Thompson is threatening the very lifeblood of private aviation—hanger leases and Minimum Standards.”

As evident in the Grant Assurances and ignored by the local commentary, federal law applies, and FAA Airports Compliance Manager (Southwest Region) Gary Loftus found substantial deficiencies.



  • hangar use for non-aviation purposes.
    • broken down trucks and trailers being stored at the airport
    • a hangar packed with so much junk that there was no room for a plane
  • hangar use as recreation areas, dog runs and homes.
    • a bed mattress was delivered to another hangar
    • four or five people were living in hangars.

⇒ 2017, the FAA prohibited the use of hangars as homes.

  • hangar owners pay to lease land at the airport than market rates
    • a non-commercial tenant, it costs 15 cents per square foot per year to lease the land.
    • Tenants can then build their own hangar on the land with their own money.
  • 70 leases with an average rent of about $1,200 per year.
  • rent has not been raised since 2012
    • Current airport rates are half of market value.
  • about 100 aircraft based downtown with owners who don’t pay a penny to the airport, because they are subleasing from hangar owners without the airport’s approval.
    • some hangar owners are turning a profit on these subleases.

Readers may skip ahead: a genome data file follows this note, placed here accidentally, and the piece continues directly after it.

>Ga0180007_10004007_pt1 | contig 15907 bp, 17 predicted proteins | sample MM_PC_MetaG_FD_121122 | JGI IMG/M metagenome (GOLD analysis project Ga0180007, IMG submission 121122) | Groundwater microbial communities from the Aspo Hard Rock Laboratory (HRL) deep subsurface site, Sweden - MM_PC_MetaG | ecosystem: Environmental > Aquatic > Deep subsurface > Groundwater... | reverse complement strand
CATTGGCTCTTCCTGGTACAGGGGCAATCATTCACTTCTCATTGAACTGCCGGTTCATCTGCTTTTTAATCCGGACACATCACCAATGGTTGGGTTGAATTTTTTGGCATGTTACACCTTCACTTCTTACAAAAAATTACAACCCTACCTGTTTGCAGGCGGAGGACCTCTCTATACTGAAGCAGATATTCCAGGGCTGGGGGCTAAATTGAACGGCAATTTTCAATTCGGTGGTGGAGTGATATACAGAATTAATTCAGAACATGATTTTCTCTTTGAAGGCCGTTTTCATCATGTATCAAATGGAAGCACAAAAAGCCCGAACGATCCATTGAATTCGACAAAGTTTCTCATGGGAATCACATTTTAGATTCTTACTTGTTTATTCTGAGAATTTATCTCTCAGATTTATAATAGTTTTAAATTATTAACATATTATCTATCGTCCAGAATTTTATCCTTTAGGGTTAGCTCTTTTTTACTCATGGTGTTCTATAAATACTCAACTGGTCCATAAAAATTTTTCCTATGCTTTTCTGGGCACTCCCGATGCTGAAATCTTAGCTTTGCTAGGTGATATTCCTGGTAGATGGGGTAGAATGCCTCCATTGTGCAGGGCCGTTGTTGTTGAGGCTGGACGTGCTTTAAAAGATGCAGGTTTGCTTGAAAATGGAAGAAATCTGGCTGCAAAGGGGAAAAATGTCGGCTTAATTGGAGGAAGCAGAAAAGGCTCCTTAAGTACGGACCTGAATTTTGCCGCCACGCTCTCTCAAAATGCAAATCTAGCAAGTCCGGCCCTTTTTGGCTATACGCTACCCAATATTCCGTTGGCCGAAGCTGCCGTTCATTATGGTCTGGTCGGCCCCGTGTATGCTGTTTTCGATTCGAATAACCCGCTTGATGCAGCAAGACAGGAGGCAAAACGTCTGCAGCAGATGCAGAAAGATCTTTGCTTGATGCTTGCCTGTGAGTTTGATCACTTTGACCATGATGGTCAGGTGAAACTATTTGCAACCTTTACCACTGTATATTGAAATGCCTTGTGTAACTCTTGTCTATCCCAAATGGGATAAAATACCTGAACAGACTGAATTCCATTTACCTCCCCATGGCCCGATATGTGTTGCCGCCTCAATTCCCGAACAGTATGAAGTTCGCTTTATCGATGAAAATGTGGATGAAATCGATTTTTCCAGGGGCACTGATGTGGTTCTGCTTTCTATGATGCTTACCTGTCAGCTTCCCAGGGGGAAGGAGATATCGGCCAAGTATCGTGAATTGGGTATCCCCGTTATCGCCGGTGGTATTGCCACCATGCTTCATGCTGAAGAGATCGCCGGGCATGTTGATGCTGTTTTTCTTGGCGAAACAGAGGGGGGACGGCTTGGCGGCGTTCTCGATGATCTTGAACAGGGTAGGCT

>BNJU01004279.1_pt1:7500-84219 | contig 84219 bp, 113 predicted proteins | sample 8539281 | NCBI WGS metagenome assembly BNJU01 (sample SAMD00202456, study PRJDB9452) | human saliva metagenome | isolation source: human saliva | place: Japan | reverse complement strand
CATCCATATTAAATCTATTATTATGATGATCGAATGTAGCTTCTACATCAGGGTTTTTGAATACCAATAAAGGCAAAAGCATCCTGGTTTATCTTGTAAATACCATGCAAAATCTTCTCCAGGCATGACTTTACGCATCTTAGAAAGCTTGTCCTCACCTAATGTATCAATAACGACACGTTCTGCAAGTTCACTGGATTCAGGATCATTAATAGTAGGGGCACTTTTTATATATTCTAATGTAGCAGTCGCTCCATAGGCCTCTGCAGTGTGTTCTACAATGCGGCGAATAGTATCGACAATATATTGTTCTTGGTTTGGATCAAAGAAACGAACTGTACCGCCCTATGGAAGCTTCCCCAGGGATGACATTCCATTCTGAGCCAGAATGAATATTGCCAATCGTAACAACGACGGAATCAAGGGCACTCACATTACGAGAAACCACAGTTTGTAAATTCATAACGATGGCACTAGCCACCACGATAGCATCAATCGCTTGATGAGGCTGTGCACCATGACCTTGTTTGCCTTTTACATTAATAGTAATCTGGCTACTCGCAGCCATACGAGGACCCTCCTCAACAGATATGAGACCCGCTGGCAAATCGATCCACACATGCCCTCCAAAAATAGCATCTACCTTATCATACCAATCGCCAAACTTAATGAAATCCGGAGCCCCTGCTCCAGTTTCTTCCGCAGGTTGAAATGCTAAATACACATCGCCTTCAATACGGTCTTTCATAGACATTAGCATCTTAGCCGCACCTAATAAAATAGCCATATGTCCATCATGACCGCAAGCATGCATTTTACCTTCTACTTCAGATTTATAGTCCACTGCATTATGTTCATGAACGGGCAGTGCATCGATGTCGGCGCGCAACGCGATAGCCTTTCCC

• the airport authority has failed to enforce rules and regulations,
  • Airport representatives say they have tried to fix the problems. They say they are trying to run the airport as a business, making up for budget shortfalls and enforcing rules
  • Loftus said the management practices outlined in the audit have been going on for at least 30 years. As a result, “the airport is continually operating in the red.”
  • management practices do not meet the obligatory requirements for a federally obligated airport and could negatively affect future airport grant funding,”

That is a severe condemnation of the airport management for decades before Mr. Thompson’s arrival. The FAA self-sufficient rule is intended to assure that DTN is not a burden on the municipality; experience has shown that communities can resent such expenses.

Loftus pointed out that the violations could be a basis for limitation or denial of future FAA funding. Thompson and the City’s senior management team stated that their intention is to manage DTN as a business, charging just and reasonable rents, establishing and enforcing minimum standards, complying with the FAA hangar use requirements, and meeting all of the other federal obligations. The opponents will have to read the federal preemption sections of their law books (the Code Napoleon libraries may not have these texts).

With such invigorated efforts, DTN will likely grow, eliminate its reliance on City funds and become an economic generator for Shreveport!



A lesson from the above facts: airport managers and in particular, their Board Members with fiduciary duties should insist on annual audits with professionals who are expert in the FAA Grant Assurances.